LITTLE ROCK, Ark. (CBS/AP) Curtis Lavelle Vance, the man accused of killing beautiful Arkansas television anchorwoman Anne Pressly, told police he beat her with a wood-handled garden tool after she awoke and found him committing a sex act beside her bed, a detective testified Tuesday.
Vance described how he hit the KATV personality as many as five times, shattering her left arm as she held it up to shield her face, Little Rock police Detective Tommy Hudson said. Hudson's testimony came as Pulaski County Circuit Judge Chris Piazza weighs whether to throw out Vance's often convoluted statements to police, and DNA evidence, before the trial set for Nov. 2.
Vance, 28, of Marianna, has pleaded not guilty to charges of capital murder, rape, residential burglary and theft over the Oct. 20 attack on Pressly at her home near the Little Rock Country Club. Pressly, 26, died five days later, having never regained consciousness.
Pressly graduated from Rhodes College in Memphis, Tenn., and worked for WBBJ-TV in Jackson, Tenn., in 2006.
Vance could face lethal injection if convicted of the slaying, as Piazza rejected defense lawyers' claims Tuesday that the death penalty overwhelmingly targets blacks convicted of violent crime against whites.
The team of public defenders representing Vance claim police improperly obtained the statements from him, as well as pressured him into offering saliva swabs for DNA testing. Vance himself has claimed police shoved a gun in his face at one point to get him to confess.
Detective J.C. White testified that Vance went willingly to the Marianna police station Nov. 25, 2008, as authorities looked into possible connections between the Pressly attack and an unsolved rape in Vance's hometown, about 90 miles east of Little Rock.
White also testified that laboratory testing found that a hair found in Pressly's home matched Vance's DNA. Last November, police said it also matched a sample from a rape in Marianna. Officers focused on Vance after he was reported being in an area that had seen several burglaries.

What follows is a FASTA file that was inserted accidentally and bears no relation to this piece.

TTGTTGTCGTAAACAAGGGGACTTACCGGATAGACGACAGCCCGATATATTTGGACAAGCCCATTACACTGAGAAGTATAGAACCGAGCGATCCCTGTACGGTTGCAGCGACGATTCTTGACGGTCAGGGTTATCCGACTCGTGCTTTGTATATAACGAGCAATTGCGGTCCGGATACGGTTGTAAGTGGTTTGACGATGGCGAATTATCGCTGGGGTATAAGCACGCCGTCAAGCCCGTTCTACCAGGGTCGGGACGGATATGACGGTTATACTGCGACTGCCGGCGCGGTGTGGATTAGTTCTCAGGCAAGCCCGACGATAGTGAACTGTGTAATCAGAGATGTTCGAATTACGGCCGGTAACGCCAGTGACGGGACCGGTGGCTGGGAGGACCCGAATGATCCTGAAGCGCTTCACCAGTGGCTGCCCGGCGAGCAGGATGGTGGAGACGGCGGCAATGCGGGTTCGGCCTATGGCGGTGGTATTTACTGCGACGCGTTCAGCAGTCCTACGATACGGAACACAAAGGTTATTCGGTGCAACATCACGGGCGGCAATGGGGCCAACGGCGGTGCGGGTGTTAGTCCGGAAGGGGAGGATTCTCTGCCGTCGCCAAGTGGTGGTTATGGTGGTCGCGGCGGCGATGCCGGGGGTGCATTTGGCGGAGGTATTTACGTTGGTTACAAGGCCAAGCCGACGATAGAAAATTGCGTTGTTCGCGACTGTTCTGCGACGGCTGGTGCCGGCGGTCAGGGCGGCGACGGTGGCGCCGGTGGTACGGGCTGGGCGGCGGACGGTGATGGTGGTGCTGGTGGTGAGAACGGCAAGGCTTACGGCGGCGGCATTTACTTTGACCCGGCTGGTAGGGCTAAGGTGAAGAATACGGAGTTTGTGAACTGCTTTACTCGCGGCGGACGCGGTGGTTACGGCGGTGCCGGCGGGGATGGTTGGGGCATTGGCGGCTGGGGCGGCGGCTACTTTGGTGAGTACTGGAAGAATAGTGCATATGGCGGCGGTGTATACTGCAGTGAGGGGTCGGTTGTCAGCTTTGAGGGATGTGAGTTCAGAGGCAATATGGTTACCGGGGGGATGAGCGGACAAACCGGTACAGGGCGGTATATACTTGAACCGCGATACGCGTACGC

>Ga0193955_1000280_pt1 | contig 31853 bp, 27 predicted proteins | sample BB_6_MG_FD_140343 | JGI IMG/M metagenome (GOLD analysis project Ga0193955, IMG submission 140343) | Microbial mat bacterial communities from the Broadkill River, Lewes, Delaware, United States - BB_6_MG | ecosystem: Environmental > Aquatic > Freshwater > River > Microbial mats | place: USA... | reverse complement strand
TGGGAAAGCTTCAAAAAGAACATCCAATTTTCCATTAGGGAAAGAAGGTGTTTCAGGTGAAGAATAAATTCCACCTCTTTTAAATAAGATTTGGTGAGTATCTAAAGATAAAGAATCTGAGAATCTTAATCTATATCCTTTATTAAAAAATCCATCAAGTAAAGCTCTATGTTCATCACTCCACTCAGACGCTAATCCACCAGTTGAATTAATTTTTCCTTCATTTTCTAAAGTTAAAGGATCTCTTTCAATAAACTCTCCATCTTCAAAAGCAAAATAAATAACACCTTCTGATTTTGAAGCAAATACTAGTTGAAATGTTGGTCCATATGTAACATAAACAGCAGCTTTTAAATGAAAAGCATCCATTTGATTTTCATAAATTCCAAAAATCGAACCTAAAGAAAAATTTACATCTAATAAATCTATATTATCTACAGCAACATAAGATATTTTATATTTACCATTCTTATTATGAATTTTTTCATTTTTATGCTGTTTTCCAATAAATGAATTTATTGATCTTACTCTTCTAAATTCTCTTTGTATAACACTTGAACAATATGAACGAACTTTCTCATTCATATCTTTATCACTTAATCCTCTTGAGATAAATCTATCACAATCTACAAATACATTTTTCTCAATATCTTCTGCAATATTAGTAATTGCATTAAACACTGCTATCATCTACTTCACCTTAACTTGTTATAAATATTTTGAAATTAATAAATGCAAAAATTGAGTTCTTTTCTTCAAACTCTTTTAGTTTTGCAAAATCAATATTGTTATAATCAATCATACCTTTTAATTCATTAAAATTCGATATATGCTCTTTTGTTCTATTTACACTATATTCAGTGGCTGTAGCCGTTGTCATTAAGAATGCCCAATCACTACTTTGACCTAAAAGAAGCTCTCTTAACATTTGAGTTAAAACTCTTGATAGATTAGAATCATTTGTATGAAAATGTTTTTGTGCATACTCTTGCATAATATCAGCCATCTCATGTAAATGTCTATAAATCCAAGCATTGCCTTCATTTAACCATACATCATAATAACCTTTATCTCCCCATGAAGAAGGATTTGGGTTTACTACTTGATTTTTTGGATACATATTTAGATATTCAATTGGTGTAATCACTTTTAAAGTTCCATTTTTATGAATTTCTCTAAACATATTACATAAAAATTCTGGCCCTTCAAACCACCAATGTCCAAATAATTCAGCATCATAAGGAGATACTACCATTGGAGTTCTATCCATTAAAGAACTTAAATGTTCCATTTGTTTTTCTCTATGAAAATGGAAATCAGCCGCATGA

A tape-recorded police interview played in court had Vance sounding friendly and cooperating with detectives when they first interviewed him. A detective also testified that Vance used the swab to provide the saliva that prosecutors say ties him to the slaying.
"Y'all showed me the utmost respect," Vance said at the end of that interview.
Police arrested Vance on Nov. 26 and detectives conducted another interview with him that night. Vance refused to have the interview recorded, but Hudson testified that the man offered three different versions of what happened the night of the attack on Pressly. Each version put him in the Heights neighborhood, looking to steal laptop computers, the detective said.
Hudson said Vance's final version put him inside Pressly's house, beating her with a garden tool he stole from a backyard shed. Vance later said he threw the tool out of his car when driving over the Arkansas River. When detectives questioned him about Pressly's rape, Vance requested a lawyer and ended the interview.
Asked what Vance looked like during the interview, Hudson offered one word: "Caught."
While in jail, Vance twice asked to speak with detectives. Prosecutors played in court a recording of a Dec. 10 interview in which Vance claimed he committed robberies with two other men and that they attacked Pressly while he moved his car.
Vance couldn't offer a clear reason why police found his semen on Pressly's bedsheets and body. Piazza asked the recording be stopped after an hour and ordered the hearing to resume Wednesday morning.
Before reviewing evidence Tuesday, Piazza said prosecutors reject defense claims that black men convicted in killings are sentenced to death at an excessive rate.
"Statistics and studies show race plays a role," argued defense lawyer Katherine Streett.
Piazza also said the public and reporters could attend the pretrial hearings, rejecting a defense argument that additional publicity would make it more difficult to find a fair jury.
An open court hearing "is one of the most important rights there is," Piazza said. "I just think the more you hide, the worse it gets as far as scrutiny."
The judge also said he would not isolate jurors during the trial, which is expected to last a week.
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